Mortgages and Notes: Lesson I

Written by Administrator

Definitions:

Mortgage: A mortgage is any instrument pledging an interest in real and/or personal property to secure a debt.

Balloon mortgages require a bold face disclosure however, there are some statutory exceptions. Failure to include the special bold face disclosure causes the lender to forfeit the right to demand the balloon payment.

Equitable mortgage is a mortgage implied by law.

Wraparound Mortgage: A wrap-around mortgage is a form of secondary financing in which a seller extends to a purchaser a junior mortgage which wraps around and exists in addition to one or more superior mortgages.

Disguised mortgage is still a mortgage. In Florida all mortgages are treated the same and enforcement is only by judicial foreclosure. Mortgagees cannot avoid the necessity of judicial foreclosure by disguising the mortgage. "Agreements for Deed", "Conditional Sales Contracts" and "Land Sale Contracts" have to be judicially foreclosed. Such documents usually recite that possession is transferred upon execution, and title is conveyed only upon payment in full. The payment schedule usually extends over a term of years and often the right of possession is claimed to the lender upon default. Such contracts and agreements are considered to be mortgages and are subject to the same constraints. Equity will declare the true character of the conveyance whenever property belonging to one person is held by another as security for a debt.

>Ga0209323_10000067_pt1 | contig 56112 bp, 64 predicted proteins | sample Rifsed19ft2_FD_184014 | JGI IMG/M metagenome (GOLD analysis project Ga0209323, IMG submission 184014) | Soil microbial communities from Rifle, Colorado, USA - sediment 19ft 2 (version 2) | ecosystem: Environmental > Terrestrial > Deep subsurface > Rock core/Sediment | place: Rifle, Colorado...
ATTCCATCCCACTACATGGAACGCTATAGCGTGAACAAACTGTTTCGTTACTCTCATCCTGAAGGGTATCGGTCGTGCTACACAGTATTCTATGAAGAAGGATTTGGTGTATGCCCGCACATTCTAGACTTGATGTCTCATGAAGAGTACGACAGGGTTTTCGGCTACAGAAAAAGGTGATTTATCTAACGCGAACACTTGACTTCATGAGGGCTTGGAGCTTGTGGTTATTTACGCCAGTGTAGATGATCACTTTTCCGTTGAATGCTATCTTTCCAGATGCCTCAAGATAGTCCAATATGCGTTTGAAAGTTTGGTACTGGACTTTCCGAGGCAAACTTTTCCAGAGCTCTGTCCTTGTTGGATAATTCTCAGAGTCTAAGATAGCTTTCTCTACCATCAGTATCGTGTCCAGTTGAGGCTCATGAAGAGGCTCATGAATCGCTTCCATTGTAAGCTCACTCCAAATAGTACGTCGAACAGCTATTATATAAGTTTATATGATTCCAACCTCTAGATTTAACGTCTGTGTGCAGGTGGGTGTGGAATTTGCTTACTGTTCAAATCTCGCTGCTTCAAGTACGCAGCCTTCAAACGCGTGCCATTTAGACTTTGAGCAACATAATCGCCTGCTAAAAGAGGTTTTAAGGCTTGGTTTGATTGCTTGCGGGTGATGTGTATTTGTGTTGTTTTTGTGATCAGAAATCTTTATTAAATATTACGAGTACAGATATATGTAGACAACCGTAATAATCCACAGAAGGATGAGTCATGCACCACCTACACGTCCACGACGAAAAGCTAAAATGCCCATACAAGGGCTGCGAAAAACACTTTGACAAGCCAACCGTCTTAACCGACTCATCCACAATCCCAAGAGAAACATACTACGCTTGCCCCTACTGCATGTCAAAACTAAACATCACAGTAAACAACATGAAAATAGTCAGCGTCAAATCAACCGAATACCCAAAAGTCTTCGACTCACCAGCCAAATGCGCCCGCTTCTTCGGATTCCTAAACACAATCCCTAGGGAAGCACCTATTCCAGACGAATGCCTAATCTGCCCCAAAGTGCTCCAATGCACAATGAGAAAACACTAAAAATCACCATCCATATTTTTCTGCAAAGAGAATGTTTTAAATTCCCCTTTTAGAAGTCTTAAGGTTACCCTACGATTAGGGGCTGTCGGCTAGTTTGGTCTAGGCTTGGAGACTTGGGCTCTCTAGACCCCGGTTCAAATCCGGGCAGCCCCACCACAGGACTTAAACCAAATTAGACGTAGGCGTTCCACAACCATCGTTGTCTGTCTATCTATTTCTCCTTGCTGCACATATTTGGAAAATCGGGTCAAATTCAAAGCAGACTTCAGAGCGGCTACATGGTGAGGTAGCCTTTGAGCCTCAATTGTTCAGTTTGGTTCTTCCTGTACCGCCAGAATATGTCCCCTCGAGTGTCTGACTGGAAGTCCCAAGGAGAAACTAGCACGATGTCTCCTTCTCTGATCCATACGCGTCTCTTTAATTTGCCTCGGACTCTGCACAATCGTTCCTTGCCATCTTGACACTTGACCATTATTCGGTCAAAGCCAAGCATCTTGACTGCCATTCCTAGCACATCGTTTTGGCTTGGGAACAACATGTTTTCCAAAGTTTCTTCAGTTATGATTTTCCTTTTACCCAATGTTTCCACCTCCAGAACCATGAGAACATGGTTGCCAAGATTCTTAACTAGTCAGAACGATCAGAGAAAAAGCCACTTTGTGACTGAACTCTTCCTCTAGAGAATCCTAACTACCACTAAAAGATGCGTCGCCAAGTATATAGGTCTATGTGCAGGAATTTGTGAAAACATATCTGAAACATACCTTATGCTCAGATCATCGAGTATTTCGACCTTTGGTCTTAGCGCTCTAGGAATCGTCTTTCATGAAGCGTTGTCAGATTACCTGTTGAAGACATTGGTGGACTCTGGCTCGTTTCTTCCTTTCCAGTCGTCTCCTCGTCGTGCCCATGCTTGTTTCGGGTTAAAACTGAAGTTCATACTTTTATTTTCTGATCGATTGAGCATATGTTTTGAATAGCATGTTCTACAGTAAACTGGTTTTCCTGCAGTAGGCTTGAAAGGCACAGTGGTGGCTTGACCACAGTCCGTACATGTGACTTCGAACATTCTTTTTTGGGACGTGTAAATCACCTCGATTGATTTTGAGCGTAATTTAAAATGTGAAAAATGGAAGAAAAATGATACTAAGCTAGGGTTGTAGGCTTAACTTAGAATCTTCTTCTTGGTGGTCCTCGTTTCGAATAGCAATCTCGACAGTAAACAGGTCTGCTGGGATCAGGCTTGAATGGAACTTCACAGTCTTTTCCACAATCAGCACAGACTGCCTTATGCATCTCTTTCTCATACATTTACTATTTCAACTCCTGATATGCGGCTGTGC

No action can be brought to enforce a contract for the sale of land unless the contract is in writing and signed by the party to be charged. In order to be an enforceable land sales contract, the statute of frauds requires the contract to satisfy two threshold conditions. First, the contract must be embodied in a written memorandum signed by the party against whom enforcement is sought. Second, the written memorandum must disclose all of the essential terms of the sale and these terms may not be explained by resort to parol evidence.

Equity: All mortgages shall be foreclosed in equity. All foreclosures are tried by the court without a jury. This is not the rule that applies to consumer claims brought in opposition to the foreclosure complaint which are often triable to a jury.